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But now I aheir places and delicane Hero is,

But now I am return'd, and that war-thoughts
Have left their places vacant, in their rooms
Come thronging soft and delicate desires,
All prompting me how fair young Hero is,
Saying, I lik”d her ere I went to wars.

D. Pedro. Thou wilt be like a lover presently,
And tire the hearer with a book of words:
If thou dost love fair Hero, cherish it;
And I will break with her, and with her father,
And thou shalt have her: Was't not to this end,
That thou began'st to twist so fine a story?

Claud. How sweetly do you minister to love,
That know love's grief by his complexion !
But lest my liking might too sudden seem,
I would have salv'd it with a longer treatise.
D. Pedro. What need the bridge much broader

than the flood ? The fairest grant is the necessity: Look, what will serve, is fit: 'tis once, thou lov'st;8 And I will fit thee with the remedy. I know, we shall have revelling to-night; I will assume thy part in some disguise, And tell fair Hero I am Claudio; And in her bosom I'll unclasp my heart, And take her hearing prisoner with the force And strong encounter of my amorous tale: Then, after, to her father will I break; And, the conclusion is, she shall be thine: In practice let us put it presently. [Exeunt.

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SCENE II.

A Room in Leonato's House,

Enter LEONATO and ANTONIO. Leon. How now, brother? Where is my cousin, your son? Hath he provided this musick ?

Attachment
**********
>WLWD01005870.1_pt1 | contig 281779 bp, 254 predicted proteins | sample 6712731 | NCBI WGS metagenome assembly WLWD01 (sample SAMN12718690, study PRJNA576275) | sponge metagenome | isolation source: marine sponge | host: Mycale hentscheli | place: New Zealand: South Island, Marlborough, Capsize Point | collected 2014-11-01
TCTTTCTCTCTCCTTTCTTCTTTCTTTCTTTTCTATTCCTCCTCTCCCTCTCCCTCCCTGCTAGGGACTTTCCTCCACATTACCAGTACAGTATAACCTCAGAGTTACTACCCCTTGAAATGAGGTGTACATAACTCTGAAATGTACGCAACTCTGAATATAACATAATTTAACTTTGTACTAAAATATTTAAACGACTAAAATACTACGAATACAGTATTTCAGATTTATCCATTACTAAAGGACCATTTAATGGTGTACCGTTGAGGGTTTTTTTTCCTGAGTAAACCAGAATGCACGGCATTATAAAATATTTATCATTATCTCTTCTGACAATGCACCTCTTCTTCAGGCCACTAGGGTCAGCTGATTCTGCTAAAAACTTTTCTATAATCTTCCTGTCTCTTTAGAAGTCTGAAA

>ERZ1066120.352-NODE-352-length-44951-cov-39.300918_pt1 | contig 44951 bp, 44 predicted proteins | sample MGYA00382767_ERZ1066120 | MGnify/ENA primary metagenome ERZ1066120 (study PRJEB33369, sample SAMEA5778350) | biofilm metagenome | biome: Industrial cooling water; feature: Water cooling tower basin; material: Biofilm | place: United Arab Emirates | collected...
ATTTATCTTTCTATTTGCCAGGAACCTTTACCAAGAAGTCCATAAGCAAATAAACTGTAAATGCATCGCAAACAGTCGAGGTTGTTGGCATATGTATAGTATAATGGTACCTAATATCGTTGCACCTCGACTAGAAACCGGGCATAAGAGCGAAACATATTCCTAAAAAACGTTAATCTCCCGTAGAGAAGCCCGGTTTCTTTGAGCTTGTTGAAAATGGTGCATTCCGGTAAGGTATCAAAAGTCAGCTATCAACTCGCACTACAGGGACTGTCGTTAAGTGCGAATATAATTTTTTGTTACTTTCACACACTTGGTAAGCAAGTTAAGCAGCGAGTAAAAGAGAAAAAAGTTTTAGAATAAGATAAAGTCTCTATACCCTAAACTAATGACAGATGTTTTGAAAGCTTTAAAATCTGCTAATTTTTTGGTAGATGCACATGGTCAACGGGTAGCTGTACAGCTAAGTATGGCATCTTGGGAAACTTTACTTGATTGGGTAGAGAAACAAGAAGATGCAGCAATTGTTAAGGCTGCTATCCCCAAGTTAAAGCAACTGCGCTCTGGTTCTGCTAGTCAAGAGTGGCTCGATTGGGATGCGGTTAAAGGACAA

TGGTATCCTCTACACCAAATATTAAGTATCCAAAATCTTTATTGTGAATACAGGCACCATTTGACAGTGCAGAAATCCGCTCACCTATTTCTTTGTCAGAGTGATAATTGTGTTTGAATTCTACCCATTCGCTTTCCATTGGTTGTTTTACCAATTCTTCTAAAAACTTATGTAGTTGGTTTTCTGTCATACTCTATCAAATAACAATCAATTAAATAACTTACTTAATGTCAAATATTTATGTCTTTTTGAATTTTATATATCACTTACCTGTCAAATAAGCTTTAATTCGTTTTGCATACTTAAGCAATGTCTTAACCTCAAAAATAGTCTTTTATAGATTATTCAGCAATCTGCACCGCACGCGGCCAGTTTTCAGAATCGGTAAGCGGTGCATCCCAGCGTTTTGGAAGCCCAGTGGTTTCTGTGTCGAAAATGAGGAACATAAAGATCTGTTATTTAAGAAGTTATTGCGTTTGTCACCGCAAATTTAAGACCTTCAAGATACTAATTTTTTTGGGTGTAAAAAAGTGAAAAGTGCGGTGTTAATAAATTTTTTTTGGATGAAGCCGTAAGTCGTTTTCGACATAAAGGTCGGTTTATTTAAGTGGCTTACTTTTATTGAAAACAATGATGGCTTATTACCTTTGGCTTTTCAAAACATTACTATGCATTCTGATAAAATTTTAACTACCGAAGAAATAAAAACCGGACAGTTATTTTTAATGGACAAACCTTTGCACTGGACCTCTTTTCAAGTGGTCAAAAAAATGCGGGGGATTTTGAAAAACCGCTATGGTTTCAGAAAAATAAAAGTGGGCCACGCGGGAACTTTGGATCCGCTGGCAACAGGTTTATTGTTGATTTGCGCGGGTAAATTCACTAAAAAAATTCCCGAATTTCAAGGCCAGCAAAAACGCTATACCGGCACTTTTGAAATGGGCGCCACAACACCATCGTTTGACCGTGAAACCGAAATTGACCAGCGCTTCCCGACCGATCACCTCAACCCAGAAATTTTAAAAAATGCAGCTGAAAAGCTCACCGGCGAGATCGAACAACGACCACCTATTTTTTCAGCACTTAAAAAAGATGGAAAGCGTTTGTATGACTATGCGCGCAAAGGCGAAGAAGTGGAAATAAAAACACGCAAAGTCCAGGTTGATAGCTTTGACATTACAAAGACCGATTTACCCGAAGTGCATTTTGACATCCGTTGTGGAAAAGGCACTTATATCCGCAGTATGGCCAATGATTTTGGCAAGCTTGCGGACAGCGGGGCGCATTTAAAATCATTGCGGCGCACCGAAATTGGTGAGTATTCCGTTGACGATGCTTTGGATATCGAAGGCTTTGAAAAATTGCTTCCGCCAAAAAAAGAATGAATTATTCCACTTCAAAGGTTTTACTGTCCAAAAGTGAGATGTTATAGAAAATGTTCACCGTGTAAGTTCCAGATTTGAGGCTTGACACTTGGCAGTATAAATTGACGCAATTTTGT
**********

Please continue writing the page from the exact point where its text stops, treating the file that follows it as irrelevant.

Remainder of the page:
Ant. He is very busy about it. But, brother, I can tell you strange news that you yet dreamed not

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Leon. Are they good?

Ant. As the event stamps them; but they have a good cover, they show well outward. The prince and Count Claudio, walking in a thick-pleached alley' in my orchard, were thus much overheard by a man of mine: The prince discovered to Claudio, that he loved my niece your daughter, and meant to acknowledge it this night in a dance; and, if he found her accordant, he meant to take the present time by the top, and instantly break with you of it.

Leon. Hath the fellow any wit, that told you this?

Ant. A good sharp fellow: I will send for him, and question him yourself.

Leon. No, no; we will hold it as a dream, till it appear itself:-but I will acquaint my daughter withal, that she may be the better prepared for an answer, if peradventure this be true. Go you, and tell her of it. [Several persons cross the stage.] Cousins, you know what you have to do.-0, I cry you mercy, friend; you go with me, and I will use your skill:-Good cousins, have a care this busy time.

[Exeunt.

a thick-pleached alley-] i. e. thickly interwoven.

SCENE III.

Another Room in Leonato's House.

Enter Don John and Conrade. Con. What the goujere, my lord! why are you thus out of measure sad?

D. John. There is no measure in the occasion that breeds it, therefore the sadness is without limit.

Con. You should hear reason.

D. John. And when I have heard it, what blessing bringeth it?

Con. If not a present remedy, yet a patient sufferance.

D. John. I wonder, that thou being (as thou say'st thou art) born under Saturn, goest about to apply a moral medicine to a mortifying mischief. I cannot hide what I am: I must be sad when I have cause, and smile at no man's jests; eat when I have stomach, and wait for no man's leisure; sleep when I am drowsy, and tend to no man's business; laugh when I am merry, and claw no man in his humour.